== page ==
After publishing our original article on P-80A, Serial No. 1028/Navy Serial 29668, naval aviation historian Tommy Thomason sent us additional photos of the aircraft under test at NAS Patuxent River, Maryland in 1946. According to Tommy, both bridle and pendant configurations were evaluated for catapult launch of the Navy’s P-80A. The bridle cable was attached to a hook on each wing and passed in front of the catapult shuttle. The pendant was shorter and therefore lighter as well as easier for the deck crew to attach: one end was looped around the catapult shuttle and the other to an attach point on the bottom of the forward fuselage.
The bridle was found to cause too much nose up pitch at nominal accelerations and end speeds. At 2.6 g and 75 mph, the tail pipe came within four inches of the deck.
The pendant did not cause a pitch up but was found to ding the aircraft on release; however, this was attributed to the shore-based catapult installation used that had a track sunk below ground level.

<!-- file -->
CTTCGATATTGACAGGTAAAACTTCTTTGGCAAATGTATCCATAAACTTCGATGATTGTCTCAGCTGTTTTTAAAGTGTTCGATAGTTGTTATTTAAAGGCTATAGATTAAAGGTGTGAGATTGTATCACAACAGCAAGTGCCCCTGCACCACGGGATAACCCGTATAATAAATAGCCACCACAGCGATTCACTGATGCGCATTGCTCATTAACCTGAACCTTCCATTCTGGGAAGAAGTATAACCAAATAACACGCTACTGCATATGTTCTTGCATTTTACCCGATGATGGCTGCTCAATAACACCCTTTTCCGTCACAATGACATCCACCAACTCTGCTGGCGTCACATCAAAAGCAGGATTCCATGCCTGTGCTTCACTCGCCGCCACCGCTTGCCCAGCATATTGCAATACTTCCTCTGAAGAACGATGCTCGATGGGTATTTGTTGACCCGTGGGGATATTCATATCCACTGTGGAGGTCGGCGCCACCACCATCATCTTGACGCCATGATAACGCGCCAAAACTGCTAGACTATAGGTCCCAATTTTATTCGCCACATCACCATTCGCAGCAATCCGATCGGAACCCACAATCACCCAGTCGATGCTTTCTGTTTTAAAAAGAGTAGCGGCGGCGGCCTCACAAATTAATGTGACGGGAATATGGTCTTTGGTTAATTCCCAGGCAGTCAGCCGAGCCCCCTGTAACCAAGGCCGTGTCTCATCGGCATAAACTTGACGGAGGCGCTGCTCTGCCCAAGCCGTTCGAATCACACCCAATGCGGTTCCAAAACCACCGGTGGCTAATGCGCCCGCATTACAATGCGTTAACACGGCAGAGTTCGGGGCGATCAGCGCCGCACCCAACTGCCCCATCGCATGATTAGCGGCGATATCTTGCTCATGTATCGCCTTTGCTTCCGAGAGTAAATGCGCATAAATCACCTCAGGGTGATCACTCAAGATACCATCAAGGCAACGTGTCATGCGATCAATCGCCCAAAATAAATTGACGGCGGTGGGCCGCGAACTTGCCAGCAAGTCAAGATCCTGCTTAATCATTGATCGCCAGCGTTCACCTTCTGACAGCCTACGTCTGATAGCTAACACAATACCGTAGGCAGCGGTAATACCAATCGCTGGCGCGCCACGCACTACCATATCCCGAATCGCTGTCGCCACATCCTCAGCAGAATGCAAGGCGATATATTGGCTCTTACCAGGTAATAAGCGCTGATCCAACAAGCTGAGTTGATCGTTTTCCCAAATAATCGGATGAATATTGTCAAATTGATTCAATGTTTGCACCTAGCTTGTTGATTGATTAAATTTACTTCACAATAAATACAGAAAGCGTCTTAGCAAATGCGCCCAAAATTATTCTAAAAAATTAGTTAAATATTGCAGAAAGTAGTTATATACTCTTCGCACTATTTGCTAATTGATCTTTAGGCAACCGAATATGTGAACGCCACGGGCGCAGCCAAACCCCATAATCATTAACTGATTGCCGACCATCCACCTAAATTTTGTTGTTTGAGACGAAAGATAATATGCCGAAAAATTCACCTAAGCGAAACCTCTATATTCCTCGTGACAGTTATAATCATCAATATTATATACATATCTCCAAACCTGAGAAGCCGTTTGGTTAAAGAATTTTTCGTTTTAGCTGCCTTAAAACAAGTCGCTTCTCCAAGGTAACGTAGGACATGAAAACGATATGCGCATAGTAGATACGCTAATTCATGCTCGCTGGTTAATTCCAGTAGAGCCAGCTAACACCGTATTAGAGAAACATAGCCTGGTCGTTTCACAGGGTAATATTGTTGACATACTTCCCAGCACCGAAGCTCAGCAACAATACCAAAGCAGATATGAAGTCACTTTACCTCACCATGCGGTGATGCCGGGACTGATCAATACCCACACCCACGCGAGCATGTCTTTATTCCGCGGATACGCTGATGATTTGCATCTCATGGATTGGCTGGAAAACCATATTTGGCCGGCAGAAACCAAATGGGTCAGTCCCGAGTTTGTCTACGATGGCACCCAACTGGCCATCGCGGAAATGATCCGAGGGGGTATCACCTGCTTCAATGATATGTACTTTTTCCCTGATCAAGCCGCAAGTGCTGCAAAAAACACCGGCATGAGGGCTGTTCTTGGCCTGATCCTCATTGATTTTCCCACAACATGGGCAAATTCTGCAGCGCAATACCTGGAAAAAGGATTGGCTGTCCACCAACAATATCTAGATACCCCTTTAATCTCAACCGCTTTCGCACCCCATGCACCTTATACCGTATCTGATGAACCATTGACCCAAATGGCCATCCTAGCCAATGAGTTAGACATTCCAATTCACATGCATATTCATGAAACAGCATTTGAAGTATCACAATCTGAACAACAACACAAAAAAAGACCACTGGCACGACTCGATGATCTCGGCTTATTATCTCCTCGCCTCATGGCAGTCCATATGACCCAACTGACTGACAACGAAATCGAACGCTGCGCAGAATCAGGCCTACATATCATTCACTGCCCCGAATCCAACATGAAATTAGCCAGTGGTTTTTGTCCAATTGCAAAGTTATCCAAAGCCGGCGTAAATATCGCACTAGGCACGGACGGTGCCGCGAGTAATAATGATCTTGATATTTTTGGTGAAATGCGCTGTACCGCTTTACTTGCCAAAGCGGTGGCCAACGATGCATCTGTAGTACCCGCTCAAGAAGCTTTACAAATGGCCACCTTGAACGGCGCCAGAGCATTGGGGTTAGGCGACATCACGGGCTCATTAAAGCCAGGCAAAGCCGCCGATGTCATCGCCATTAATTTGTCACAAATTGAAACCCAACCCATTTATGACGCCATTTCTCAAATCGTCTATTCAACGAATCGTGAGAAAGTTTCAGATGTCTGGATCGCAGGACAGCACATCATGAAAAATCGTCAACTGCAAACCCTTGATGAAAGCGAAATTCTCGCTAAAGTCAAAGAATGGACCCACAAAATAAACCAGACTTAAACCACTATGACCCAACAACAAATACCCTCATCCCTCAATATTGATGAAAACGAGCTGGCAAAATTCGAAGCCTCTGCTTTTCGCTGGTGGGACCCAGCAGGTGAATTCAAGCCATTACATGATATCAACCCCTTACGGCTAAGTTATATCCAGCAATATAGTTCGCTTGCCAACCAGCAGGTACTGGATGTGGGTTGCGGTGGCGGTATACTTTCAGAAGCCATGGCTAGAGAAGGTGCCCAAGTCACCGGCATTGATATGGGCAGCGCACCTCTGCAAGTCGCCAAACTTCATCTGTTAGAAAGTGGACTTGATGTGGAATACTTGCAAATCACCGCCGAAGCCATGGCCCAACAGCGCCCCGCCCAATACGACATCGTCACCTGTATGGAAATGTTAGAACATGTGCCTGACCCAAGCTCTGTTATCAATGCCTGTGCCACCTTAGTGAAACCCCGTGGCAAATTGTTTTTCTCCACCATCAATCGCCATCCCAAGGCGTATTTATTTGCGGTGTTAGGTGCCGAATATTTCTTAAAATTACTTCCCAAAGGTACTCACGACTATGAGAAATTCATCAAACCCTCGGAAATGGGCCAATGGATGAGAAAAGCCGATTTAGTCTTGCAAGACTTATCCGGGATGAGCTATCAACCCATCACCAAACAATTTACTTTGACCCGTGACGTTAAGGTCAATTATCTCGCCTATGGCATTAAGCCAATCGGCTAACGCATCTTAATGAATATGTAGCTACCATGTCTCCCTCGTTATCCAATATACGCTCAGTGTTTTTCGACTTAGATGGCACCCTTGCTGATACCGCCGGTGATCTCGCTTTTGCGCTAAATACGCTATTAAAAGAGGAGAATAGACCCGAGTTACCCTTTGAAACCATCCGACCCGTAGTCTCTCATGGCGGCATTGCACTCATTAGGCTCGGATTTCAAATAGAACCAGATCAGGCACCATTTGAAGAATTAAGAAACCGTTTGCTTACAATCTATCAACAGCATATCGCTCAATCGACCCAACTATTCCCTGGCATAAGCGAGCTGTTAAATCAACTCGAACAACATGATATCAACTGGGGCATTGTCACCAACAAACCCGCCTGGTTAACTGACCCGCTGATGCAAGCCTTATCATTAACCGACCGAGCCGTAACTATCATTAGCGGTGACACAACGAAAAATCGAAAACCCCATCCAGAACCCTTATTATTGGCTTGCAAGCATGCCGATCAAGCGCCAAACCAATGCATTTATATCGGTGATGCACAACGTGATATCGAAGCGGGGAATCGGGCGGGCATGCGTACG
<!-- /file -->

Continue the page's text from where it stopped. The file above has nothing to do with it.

In the shipboard trials aboard FDR on 1 November 1946, Marion Carl made four deck runs (starting from virtually the fantail) and two catapult launches at fairly light gross weights. All were satisfactory.
Tommy has posted further information and images concerning this aircraft on his excellent Tailspin Topics modeling site, which I highly encourage you to visit.
To view the photos in high resolution, please click through the gallery above. Thanks again to Mr. Thomason for allowing us to reproduce these photos on the site; please check out Scooter!, his latest book, which is likely the definitive account of the Douglas A-4 Skyhawk.
All images from NARA Archives II, College Park, MD, RG 72